Responsive design and Objective-C blogs don’t mix well. The convention of using long descriptive names can easily break layouts on smaller devices. I fixed the problem by creating a JavaScript function to wrap long CamelCase words automatically.


Since mobile phones account for huge parts of todays browsing, it is advised to make your website look good on narrow screens. A lot of websites use responsive design to automatically adjust the layout to be more usable when accessed from small devices. Menus get collapsed into hamburger buttons, sidebars get stacked vertically and images are scaled to not exceed the screen width.

A not yet generally solved case is the handling of long words, like URLs or variable names. They are usually part of the text content and can’t be scaled individually like images. Text also needs to be large enough to be readable on small screens. If not handled properly, these long words will break your design and make your website scroll sideways.


The probably simplest solution is to use the CSS property word-wrap: break-word;. This will break words that run out of space, even if they don’t contain any allowed break points. This approach has two problems: (1) A paragraph in the form of “shortWord longWord” will leave the short word on it’s own line, creating a visually undesirable orphan and (2) the word will not wrap where it makes sense, but when space runs out, thus reducing readability and potentially creating widow letters that are left on their own new line.

Optional word wraps can also be defined manually. This can be achieved by either inserting a &#8203; unicode character (Zero Width Space) or a <wbr> HTML tag (Word Break Opportunity) into the word. The unicode character will sometimes show up as a regular space when copying and pasting the word into a text editor, which is quite annoying when dealing with code. On the other hand, unicode works better in some use cases where using HTML tags is not supported. Both approaches might make the word harder to find in search engines.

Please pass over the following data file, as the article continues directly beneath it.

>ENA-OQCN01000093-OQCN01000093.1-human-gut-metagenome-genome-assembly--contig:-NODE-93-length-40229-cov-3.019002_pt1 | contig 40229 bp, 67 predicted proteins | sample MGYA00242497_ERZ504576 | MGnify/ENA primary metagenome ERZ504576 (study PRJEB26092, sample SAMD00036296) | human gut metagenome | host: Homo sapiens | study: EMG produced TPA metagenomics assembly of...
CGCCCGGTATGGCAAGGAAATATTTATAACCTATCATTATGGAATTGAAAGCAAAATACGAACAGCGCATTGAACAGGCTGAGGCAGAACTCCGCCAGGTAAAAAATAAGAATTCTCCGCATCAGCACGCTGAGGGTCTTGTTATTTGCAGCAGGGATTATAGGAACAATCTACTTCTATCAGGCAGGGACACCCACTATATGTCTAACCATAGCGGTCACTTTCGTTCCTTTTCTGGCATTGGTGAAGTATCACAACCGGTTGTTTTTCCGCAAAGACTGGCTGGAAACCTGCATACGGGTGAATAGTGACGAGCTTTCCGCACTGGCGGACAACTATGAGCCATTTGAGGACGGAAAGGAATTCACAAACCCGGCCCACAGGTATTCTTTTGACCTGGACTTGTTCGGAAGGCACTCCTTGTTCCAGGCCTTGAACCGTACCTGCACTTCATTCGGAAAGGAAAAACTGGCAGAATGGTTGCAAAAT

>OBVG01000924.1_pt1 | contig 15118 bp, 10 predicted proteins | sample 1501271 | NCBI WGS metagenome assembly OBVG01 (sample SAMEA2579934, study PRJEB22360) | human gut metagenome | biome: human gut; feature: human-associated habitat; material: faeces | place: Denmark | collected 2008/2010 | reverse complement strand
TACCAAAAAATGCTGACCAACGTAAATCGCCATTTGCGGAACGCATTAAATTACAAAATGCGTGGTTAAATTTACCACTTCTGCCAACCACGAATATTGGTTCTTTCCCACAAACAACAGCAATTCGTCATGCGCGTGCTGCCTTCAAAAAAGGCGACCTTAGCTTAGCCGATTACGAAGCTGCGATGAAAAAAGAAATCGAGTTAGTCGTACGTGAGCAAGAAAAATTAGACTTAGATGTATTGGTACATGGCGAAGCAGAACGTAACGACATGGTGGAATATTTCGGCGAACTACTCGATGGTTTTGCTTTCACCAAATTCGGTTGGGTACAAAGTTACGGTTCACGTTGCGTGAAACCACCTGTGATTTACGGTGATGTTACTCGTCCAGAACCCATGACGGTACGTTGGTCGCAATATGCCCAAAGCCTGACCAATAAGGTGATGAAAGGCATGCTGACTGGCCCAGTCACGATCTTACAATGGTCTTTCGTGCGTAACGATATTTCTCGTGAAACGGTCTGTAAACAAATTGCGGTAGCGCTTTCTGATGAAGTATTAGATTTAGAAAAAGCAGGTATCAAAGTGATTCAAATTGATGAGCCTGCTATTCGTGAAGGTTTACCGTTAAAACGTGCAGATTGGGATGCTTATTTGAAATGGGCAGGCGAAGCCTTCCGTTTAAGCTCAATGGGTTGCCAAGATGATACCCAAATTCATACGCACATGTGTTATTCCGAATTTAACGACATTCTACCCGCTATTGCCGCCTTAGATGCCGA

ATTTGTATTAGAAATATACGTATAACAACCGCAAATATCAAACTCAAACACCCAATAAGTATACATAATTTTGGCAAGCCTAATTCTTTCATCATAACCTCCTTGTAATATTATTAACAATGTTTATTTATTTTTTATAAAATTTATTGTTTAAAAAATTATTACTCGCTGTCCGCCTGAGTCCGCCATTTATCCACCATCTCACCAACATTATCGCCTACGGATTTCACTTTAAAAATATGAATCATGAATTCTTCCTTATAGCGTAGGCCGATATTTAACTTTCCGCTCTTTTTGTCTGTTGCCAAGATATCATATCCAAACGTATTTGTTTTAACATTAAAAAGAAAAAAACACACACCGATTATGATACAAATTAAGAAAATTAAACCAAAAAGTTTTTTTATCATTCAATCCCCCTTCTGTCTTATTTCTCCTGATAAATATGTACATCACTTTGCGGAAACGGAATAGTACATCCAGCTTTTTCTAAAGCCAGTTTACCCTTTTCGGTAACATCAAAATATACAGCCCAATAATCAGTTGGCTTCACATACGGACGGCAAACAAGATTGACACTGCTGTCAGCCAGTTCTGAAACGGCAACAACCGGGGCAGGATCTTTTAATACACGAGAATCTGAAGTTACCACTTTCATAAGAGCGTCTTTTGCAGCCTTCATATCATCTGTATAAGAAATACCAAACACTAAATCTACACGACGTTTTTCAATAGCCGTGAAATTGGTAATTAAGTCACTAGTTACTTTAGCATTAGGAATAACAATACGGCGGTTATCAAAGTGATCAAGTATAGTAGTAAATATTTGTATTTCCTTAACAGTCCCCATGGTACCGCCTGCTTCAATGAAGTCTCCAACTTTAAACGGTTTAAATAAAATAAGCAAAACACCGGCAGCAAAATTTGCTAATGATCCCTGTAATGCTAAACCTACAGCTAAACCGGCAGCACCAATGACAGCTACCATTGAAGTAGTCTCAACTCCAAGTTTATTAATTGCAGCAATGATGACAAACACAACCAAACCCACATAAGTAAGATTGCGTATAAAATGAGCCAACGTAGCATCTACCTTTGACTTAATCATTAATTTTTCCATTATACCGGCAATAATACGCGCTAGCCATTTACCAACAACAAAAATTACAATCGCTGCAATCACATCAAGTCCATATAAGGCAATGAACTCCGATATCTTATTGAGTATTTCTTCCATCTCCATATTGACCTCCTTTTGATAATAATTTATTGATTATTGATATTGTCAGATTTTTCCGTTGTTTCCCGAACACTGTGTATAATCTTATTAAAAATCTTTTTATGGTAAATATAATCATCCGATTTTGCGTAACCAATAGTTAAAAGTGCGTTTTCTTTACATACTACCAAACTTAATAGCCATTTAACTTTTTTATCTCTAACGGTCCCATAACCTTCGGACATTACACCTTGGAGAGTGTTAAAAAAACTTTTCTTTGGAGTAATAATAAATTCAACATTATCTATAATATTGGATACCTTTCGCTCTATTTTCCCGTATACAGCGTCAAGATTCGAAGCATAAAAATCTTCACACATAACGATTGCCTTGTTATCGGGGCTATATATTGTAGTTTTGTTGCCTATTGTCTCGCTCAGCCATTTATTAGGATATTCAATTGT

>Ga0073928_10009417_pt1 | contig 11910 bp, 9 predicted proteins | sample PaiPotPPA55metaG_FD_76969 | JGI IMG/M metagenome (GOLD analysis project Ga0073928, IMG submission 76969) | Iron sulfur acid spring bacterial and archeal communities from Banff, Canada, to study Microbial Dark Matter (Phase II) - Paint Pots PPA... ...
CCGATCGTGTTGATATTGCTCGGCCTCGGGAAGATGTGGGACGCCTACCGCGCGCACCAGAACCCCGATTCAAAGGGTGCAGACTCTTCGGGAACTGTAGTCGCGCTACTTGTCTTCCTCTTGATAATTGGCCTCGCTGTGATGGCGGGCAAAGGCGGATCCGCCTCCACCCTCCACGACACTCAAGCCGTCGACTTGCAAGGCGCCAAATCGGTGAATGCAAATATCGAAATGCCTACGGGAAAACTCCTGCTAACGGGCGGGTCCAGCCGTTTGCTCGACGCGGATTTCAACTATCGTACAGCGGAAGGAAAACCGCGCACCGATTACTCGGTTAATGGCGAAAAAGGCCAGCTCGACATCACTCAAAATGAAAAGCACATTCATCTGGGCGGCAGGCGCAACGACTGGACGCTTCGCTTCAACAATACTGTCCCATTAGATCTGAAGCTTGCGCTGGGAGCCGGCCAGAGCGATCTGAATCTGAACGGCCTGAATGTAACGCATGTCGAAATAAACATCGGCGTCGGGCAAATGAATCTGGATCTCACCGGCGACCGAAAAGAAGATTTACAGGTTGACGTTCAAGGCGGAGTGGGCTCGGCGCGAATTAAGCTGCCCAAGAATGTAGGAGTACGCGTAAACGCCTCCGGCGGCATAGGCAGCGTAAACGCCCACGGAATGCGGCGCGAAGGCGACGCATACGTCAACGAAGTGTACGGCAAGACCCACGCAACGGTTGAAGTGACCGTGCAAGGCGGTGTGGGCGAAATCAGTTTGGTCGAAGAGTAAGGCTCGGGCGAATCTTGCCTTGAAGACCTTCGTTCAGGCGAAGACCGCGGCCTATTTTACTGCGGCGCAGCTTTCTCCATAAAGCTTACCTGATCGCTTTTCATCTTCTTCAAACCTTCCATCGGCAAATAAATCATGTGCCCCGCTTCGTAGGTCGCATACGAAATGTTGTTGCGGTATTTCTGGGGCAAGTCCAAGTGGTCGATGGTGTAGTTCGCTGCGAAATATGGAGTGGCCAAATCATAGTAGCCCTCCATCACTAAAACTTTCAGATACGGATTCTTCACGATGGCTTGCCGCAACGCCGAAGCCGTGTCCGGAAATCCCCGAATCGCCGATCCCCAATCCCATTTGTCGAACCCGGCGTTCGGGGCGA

This blog is currently hosted on GitHub using Jekyll. I write the articles in MarkDown and have little control over how the content is converted to HTML. While I can easily enter unicode characters and HTML tags in regular paragraphs, it’s impossible to do so inside code segments where ampersands and angle brackets are converted HTML entities. Unfortunately, I’m occasionally writing about long Objective-C names and want to signal them being code by displaying them as such. It would work if I’d wrap them in <code> tags manually instead of using the regular syntax, but that would be much harder to type and the article would become dependent on its representation and template.

Being dependent on the Jekyll setup on GitHub also limits my possibilities of server side automation. Adding additional text processing would also be rather complicated, since I could break the resulting HTML by for example modifying long words in URLs. I would need to either parse the MarkDown syntax or the resulting HTML code.


After recognizing the layout problems of my website on my phone and evaluating the solutions mentioned above, I came up with this relatively short JavaScript. To make all CamelCase words with 18 characters or longer wrappable, I simply add camelWrap(document.body) into the onload attribute of the <body> tag.

function camelWrap(node) {
  node.innerHTML = node.innerHTML.replace(/\u200B/g, "<wbr>");
function camelWrapUnicode(node) {
  for (node = node.firstChild; node; node = node.nextSibling) {
    if (node.nodeType==Node.TEXT_NODE) {
      node.nodeValue = node.nodeValue.replace(/[\w:]{18,}/g, function(str) {
        return str.replace(/([a-z])([A-Z])/g, "$1\u200B$2");
    } else {

First, the function traverses all DOM text nodes and inserts a zero width space where appropriate. This modification already produces the desired visual result, but has the aforementioned problems with copy and paste. In a second pass, it replaces the unicode characters with the HTML tag. Doing the initial substitution on the HTML code directly would break links, and inserting the tag in the first pass would require a few more lines to modify the DOM tree. Using innerHTML might decrease site load speeds, but it is good enough for me.

The resulting HTML might look something like Camel<wbr>Case<wbr>Word. Since the modification happens client side, search machines will still be able to find the initial string. If this site still uses the same code, its effect can be seen in the title when resizing the browser window.